Wallingford town council to tour Community Pool this week

Wallingford town council to tour Community Pool this week

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WALLINGFORD — The Town Council is scheduled to tour Community Pool Wednesday evening, but it won’t be noticed as a public meeting.

When a quorum of six councilors intentionally meet, they need to announce the meeting publicly to comply with the state’s Freedom of Information Act.

Councilor Chris Shortell, who organized the walk-through, reached out to Tom Hennick, the Freedom of Information Commission public education officer, last month about the issue.

Hennick told Shortell via email that in his opinion, he didn’t consider a tour of the pool to be a meeting of the council, but “merely the opportunity to see the facility and ask questions if councilors have any.”

He added that councilors “should be cautioned against discussing council business or deliberating on any council issues.”

Council Chairman Vincent Cervoni said Monday that he has “no issue” with Hennick's opinion.

“As long as this is an administrative tour and the council does not deliberate, there is no need to notice the meeting,” he said.

Kenny Michaels, Parks and Recreation director, and Michael Savenelli Sr., Recreation Commission member and pool committee chairman, are slated to be on the tour.

Shortell, the council liaison to the pool committee, organized the walk-through because he wanted every councilor to be able to see the pool, bathhouses and the rest of the site in its current condition, he said.

In addition to organizing the pool tour, Shortell has been working with Michaels and Savenelli to gather a list of potential costs for replacing current pool components, with the intention of renovating rather than replacing the pool, and also the potential cost of adding elements that would alter the new park design that was presented last fall.

According to a memo from Michael P. Fortuna of TLBA Architecture, it would cost $4.125 million to replace the filter system and pool piping, build a new bathhouse, resurface and repaint the pool, perform crack repair, reseal joints and mill and repave the parking lot.

The estimate inevitably will change, Fortuna said in his memo, as the project scope changes. He also cautioned that “an (á la) carte approach to a complex renovation is not an accurate or reliable way of estimating a project like this.”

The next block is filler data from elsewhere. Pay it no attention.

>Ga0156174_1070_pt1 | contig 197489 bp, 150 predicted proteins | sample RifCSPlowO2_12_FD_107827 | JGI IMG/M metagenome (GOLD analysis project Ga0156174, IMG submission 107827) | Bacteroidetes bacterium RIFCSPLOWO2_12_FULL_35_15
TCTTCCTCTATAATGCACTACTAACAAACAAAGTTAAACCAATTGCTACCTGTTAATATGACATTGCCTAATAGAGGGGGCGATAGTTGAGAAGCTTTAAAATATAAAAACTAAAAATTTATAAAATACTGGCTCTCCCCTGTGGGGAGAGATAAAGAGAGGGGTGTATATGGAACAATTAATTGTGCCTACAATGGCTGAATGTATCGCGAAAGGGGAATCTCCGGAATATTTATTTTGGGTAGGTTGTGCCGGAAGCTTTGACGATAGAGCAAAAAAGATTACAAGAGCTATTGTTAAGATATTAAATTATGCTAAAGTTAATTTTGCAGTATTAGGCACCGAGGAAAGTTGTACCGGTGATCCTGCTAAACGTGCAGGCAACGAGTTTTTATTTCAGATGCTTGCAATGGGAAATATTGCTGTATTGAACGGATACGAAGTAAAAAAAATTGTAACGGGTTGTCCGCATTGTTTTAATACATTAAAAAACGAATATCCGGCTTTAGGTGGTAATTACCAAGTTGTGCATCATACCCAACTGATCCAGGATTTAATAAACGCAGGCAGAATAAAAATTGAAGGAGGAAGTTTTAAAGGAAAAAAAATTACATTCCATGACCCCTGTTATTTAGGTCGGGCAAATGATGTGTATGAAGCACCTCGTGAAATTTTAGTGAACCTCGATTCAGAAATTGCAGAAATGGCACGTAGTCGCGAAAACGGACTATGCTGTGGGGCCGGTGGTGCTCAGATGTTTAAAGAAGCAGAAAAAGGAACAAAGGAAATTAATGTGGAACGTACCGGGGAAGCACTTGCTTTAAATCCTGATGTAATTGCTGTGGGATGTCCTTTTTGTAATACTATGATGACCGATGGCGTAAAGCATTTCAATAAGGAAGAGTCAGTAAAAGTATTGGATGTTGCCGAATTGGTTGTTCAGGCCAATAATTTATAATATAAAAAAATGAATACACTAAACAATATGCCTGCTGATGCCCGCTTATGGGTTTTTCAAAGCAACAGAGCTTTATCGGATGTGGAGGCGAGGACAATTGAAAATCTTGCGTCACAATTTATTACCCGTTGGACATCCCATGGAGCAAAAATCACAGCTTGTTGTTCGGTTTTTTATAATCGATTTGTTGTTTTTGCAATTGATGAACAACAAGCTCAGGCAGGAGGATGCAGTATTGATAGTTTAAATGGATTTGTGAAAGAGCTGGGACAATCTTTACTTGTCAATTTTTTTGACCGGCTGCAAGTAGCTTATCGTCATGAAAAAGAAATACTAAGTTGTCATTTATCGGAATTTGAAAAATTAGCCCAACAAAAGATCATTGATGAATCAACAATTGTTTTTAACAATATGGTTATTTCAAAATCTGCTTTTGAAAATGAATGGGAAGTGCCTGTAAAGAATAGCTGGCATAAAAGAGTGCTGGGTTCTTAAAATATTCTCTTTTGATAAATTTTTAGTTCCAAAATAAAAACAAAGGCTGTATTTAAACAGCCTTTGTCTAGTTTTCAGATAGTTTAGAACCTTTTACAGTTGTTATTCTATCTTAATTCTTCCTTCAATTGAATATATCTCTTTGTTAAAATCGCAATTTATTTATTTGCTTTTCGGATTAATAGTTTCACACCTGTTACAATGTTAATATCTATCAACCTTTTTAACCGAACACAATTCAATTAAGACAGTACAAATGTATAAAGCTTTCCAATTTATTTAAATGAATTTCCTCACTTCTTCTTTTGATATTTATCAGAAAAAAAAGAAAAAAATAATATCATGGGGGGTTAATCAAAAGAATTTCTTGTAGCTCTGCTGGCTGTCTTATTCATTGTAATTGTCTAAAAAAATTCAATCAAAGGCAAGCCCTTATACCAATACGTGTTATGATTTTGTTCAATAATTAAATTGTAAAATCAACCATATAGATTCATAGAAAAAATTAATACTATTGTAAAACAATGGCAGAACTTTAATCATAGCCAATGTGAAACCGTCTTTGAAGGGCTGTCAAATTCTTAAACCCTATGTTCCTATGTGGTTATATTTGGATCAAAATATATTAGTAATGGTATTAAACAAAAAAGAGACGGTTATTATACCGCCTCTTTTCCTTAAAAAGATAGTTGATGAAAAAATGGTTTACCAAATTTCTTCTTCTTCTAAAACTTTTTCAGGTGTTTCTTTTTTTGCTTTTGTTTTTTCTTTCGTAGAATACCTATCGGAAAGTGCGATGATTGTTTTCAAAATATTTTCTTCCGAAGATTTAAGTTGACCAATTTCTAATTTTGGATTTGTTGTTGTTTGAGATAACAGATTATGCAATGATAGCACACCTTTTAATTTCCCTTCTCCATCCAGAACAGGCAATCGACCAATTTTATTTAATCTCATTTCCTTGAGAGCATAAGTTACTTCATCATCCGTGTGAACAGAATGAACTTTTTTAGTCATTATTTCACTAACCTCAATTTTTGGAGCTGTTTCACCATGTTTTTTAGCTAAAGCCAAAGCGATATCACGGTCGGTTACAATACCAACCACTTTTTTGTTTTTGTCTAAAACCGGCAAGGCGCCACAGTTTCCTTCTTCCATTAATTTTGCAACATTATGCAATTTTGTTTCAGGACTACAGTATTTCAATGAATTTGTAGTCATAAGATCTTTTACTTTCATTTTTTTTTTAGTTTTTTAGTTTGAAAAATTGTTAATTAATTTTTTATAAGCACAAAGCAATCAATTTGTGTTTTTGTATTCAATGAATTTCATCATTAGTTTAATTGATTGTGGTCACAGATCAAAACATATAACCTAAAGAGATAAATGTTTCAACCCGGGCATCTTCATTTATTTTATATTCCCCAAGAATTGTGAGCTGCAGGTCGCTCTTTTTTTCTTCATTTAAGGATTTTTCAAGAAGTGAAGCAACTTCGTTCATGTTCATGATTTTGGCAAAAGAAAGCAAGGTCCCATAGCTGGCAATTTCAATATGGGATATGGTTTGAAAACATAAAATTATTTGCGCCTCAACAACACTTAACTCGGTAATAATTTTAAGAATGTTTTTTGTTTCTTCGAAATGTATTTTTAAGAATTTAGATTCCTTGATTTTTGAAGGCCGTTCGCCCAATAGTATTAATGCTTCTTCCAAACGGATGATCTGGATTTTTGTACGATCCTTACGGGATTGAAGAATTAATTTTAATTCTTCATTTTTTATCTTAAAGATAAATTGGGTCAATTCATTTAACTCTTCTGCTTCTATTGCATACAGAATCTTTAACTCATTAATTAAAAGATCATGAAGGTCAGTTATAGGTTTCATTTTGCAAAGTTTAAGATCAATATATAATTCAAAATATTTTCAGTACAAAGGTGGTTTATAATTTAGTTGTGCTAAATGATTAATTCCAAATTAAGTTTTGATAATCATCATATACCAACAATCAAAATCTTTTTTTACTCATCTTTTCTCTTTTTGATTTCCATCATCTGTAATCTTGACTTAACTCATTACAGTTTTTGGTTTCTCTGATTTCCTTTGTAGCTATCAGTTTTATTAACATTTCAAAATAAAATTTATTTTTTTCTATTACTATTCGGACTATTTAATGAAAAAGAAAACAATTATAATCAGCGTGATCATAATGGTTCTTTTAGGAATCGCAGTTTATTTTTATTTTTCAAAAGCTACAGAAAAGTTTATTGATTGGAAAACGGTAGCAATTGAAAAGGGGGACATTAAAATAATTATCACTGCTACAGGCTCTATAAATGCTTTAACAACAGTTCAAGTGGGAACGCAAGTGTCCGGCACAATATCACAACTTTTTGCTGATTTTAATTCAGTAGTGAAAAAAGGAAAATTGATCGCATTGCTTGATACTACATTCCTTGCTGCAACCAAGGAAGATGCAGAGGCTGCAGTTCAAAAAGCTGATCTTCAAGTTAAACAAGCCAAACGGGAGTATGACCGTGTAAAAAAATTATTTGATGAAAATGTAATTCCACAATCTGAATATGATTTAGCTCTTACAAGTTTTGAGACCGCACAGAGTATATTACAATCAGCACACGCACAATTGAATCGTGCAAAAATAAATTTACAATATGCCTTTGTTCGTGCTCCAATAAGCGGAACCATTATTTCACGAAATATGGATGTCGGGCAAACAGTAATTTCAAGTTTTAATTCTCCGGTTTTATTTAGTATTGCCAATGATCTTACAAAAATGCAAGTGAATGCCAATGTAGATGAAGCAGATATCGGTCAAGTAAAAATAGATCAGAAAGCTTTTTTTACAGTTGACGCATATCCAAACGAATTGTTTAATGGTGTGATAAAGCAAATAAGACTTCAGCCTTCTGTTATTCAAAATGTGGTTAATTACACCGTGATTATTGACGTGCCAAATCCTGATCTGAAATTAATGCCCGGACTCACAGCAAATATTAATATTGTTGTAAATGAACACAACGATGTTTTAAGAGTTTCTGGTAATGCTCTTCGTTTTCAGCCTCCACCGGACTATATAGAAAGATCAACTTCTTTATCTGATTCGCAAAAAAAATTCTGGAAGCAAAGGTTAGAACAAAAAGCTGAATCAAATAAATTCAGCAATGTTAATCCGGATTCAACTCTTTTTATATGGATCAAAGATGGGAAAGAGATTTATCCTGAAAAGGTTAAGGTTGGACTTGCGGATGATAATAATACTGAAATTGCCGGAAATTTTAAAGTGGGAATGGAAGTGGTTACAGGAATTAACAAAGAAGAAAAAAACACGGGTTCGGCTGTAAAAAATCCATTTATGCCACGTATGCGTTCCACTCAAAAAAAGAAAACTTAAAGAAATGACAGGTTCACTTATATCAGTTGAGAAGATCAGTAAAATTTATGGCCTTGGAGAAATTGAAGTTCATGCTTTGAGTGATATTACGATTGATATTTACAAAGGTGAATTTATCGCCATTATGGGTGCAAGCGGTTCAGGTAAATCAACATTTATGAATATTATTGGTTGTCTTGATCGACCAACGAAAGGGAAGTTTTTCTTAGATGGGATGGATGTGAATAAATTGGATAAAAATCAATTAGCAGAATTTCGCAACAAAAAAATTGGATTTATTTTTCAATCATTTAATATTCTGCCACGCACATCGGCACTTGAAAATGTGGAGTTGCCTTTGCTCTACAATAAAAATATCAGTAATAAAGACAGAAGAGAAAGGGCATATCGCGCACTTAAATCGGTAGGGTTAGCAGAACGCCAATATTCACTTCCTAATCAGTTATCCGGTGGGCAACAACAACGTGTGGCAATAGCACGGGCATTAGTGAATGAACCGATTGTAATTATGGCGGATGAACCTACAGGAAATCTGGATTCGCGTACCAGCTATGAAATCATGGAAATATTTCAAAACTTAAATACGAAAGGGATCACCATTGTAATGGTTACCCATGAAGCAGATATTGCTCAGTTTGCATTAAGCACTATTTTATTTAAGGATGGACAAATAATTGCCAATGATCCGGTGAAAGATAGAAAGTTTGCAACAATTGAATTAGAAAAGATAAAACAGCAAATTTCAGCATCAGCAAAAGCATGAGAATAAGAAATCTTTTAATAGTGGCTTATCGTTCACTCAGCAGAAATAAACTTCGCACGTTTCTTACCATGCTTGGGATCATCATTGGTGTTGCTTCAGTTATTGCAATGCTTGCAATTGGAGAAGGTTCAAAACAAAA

Councilor Christina Tatta expressed concern about disclosing pricing estimates to potential future bidders, since the memo was emailed to councilors and emails are subject to public disclosure under the Freedom of Information Act.

She said that she isn’t sure that the potential costs of the proposed pool property redevelopment as presented to the council last fall should have been disclosed either, and that she wants to find out if such discussions would qualify for executive session “in order to get the Town the best pricing possible.”

Tatta said that she trusts Hennick's professional opinion on announcing the council’s intention to tour the pool facility, “but I don't see any harm in it having been noticed as a special meeting either.”

Community Pool is closed this summer, which was planned before the coronavirus pandemic because town leaders anticipated the project would be funded and they would have been able to move forward with construction this summer.

Mayor William W. Dickinson Jr. vetoed in May a council-approved plan to appropriate $7.4 million to renovate the property into a multi-use park. The council voted 5 to 4 to uphold the veto.

LTakores@record-journal.com203-317-2212Twitter: @LCTakores

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